The Big Question: What does forward-planning reveal about chimps' relationship to humans?
Why are we asking this now?
A chimp called Santino in Furuvik Zoo in Sweden has been found to be capable of planning for the future by calmly building up a cache of stones in the early morning hours ready for opening time when he would then hurl them at gawping visitors. According to scientist Mathias Osvath of Lund University, Santino's behaviour shows that our fellow apes consider the future in a very complex way.
"It implies that they have a highly developed consciousness, including life-like mental simulations of potential events," Dr Osvath said. "They most probably have an 'inner world' like we have when reviewing past episodes of our lives or thinking of days to come. When wild chimps collect stones or go out to war, they probably plan this in advance. I would guess they plan much of their everyday behaviour." This is not the behaviour we come to expect of "dumb" animals – chimpanzees appear to be almost human-like.
In what other ways do chimps show similarities to humans?
There are several different observations that point to their human-like nature. Chimps who have undergone medical experiments, for instance, exhibit the classic behavioural symptoms shown by people who have suffered extensive torture. The hand gestures of chimps – such as the open-palm begging posture – are similar to those of humans and might derive from a common origin.
Wild chimps have also been found to engage in a form of primitive warfare against neighbouring chimps. They also experience infectious yawning, when one yawning member of a group sets off yawning in everyone else. Chimps are also prone to many of the viral infections of humans, such as Ebola and HIV. All in all, they are really quite human in many respects.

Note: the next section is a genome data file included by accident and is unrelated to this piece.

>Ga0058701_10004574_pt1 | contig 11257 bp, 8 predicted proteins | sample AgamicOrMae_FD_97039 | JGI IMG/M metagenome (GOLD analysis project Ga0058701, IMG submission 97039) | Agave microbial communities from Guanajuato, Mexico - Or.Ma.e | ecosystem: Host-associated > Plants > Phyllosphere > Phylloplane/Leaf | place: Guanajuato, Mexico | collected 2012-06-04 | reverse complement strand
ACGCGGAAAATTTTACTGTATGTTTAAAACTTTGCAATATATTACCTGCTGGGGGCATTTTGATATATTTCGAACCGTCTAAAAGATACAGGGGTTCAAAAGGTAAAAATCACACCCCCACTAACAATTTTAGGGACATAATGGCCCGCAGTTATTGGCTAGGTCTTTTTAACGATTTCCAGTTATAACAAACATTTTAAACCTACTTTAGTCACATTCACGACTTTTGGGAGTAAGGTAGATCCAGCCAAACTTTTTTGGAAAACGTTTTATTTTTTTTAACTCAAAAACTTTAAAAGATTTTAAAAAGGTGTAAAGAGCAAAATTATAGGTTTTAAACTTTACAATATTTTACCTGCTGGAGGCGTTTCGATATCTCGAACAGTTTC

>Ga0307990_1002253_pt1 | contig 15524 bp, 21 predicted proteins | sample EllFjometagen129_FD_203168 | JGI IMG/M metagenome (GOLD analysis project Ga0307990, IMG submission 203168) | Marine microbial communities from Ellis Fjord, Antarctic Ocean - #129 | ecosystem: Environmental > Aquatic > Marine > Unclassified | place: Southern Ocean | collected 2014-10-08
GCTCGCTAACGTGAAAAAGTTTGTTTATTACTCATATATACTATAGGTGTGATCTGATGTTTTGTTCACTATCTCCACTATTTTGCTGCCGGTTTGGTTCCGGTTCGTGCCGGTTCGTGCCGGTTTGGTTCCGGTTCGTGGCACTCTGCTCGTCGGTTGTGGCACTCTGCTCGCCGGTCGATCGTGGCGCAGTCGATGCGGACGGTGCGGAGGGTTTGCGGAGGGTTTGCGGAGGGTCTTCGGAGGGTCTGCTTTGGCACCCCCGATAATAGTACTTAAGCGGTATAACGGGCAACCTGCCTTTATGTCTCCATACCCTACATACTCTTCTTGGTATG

Any specific examples of behaviour in common?
Several. A female chimp called Ai, for instance, was taught to count to 10 and to remember five-figure numbers, just two short of the seven-digit telephone numbers most people can just about recall.
Another chimp called Panbanisha had been trained to understand simple English sentences, although this fell short of being able to communicate in a true, spoken language. The chimp was brought up to remember a lexigram, a computer screen full of symbols which she can press to produce a rudimentary response to a human voice.
Panbanisha became able to recognise certain favourite or key words, such as "outdoors" and "M&Ms", when spoken in the proper context with a certain intonation. Another chimp, called Kanzi, would accurately locate the correct printed symbol on a lexigram for a given spoken word or phrase. This suggests that they can identify spoken sounds, even if the understanding is limited in the context of speech and language.
But are these just tricks or do they suggest a higher intelligence?
Of course animals kept domestically can be trained to perform a wide variety of seemingly clever tricks, although there is mounting evidence that wild chimps have a more sophisticated understanding of the world than scientists once gave them credit for.
Take, for instance, the use of tools, which was once considered to be a defining feature of humanity. Wild chimps are now known to use tools widely, such as the use of sticks to "fish" for termites or stones to crack open hard nuts. Indeed, a few years ago scientists filmed chimps using a "tool kit" to fish for termites. They would create a hole in a termite nest with one, thick stick and push another, thinner stick with a deliberately frayed end down the same hole to catch the termites. This was the first known example of chimps using two different tools to perform a given task.
Humans have culture. What do chimps have?